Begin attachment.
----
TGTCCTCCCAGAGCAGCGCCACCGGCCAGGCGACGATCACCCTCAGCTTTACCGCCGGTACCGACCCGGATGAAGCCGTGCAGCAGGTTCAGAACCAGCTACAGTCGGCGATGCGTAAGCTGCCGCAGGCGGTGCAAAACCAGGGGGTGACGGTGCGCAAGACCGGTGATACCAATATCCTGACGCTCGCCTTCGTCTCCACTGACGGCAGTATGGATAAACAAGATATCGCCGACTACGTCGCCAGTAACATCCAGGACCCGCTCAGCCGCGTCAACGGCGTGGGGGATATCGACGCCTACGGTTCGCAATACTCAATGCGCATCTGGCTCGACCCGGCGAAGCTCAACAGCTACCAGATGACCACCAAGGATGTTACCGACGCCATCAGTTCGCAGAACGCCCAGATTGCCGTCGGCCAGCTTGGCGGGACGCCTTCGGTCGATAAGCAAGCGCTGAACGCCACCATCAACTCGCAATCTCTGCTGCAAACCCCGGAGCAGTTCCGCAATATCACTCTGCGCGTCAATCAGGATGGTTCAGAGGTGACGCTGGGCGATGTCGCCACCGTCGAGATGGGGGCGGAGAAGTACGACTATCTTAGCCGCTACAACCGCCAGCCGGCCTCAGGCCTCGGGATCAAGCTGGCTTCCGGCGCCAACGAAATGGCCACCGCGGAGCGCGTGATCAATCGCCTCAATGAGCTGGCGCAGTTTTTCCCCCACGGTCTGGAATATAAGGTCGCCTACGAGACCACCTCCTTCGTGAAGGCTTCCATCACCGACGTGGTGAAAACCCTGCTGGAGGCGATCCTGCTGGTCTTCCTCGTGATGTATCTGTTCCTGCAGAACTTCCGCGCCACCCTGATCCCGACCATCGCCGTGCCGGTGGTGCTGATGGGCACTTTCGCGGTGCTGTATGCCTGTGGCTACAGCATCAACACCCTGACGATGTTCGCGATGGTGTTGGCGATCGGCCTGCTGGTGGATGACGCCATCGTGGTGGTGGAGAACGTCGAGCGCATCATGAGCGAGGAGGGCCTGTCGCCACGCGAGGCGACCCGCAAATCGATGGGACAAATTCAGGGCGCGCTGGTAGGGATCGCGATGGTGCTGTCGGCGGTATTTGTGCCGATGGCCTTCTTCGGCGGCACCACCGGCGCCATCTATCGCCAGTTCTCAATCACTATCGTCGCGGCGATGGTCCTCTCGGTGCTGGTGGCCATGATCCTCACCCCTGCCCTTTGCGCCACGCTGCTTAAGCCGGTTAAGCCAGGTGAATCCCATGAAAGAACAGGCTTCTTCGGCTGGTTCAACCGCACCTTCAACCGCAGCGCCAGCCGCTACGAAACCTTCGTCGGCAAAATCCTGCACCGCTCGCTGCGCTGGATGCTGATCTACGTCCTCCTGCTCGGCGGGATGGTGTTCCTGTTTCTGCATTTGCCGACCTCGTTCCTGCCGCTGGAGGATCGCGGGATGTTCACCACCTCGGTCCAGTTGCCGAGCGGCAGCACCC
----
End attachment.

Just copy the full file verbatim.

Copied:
TGTCCTCCCAGAGCAGCGCCACCGGCCAGGCGACGATCACCCTCAGCTTTACCGCCGGTACCGACCCGGATGAAGCCGTGCAGCAGGTTCAGAACCAGCTACAGTCGGCGATGCGTAAGCTGCCGCAGGCGGTGCAAAACCAGGGGGTGACGGTGCGCAAGACCGGTGATACCAATATCCTGACGCTCGCCTTCGTCTCCACTGACGGCAGTATGGATAAACAAGATATCGCCGACTACGTCGCCAGTAACATCCAGGACCCGCTCAGCCGCGTCAACGGCGTGGGGGATATCGACGCCTACGGTTCGCAATACTCAATGCGCATCTGGCTCGACCCGGCGAAGCTCAACAGCTACCAGATGACCACCAAGGATGTTACCGACGCCATCAGTTCGCAGAACGCCCAGATTGCCGTCGGCCAGCTTGGCGGGACGCCTTCGGTCGATAAGCAAGCGCTGAACGCCACCATCAACTCGCAATCTCTGCTGCAAACCCCGGAGCAGTTCCGCAATATCACTCTGCGCGTCAATCAGGATGGTTCAGAGGTGACGCTGGGCGATGTCGCCACCGTCGAGATGGGGGCGGAGAAGTACGACTATCTTAGCCGCTACAACCGCCAGCCGGCCTCAGGCCTCGGGATCAAGCTGGCTTCCGGCGCCAACGAAATGGCCACCGCGGAGCGCGTGATCAATCGCCTCAATGAGCTGGCGCAGTTTTTCCCCCACGGTCTGGAATATAAGGTCGCCTACGAGACCACCTCCTTCGTGAAGGCTTCCATCACCGACGTGGTGAAAACCCTGCTGGAGGCGATCCTGCTGGTCTTCCTCGTGATGTATCTGTTCCTGCAGAACTTCCGCGCCACCCTGATCCCGACCATCGCCGTGCCGGTGGTGCTGATGGGCACTTTCGCGGTGCTGTATGCCTGTGGCTACAGCATCAACACCCTGACGATGTTCGCGATGGTGTTGGCGATCGGCCTGCTGGTGGATGACGCCATCGTGGTGGTGGAGAACGTCGAGCGCATCATGAGCGAGGAGGGCCTGTCGCCACGCGAGGCGACCCGCAAATCGATGGGACAAATTCAGGGCGCGCTGGTAGGGATCGCGATGGTGCTGTCGGCGGTATTTGTGCCGATGGCCTTCTTCGGCGGCACCACCGGCGCCATCTATCGCCAGTTCTCAATCACTATCGTCGCGGCGATGGTCCTCTCGGTGCTGGTGGCCATGATCCTCACCCCTGCCCTTTGCGCCACGCTGCTTAAGCCGGTTAAGCCAGGTGAATCCCATGAAAGAACAGGCTTCTTCGGCTGGTTCAACCGCACCTTCAACCGCAGCGCCAGCCGCTACGAAACCTTCGTCGGCAAAATCCTGCACCGCTCGCTGCGCTGGATGCTGATCTACGTCCTCCTGCTCGGCGGGATGGTGTTCCTGTTTCTGCATTTGCCGACCTCGTTCCTGCCGCTGGAGGATCGCGGGATGTTCACCACCTCGGTCCAGTTGCCGAGCGGCAGCACCC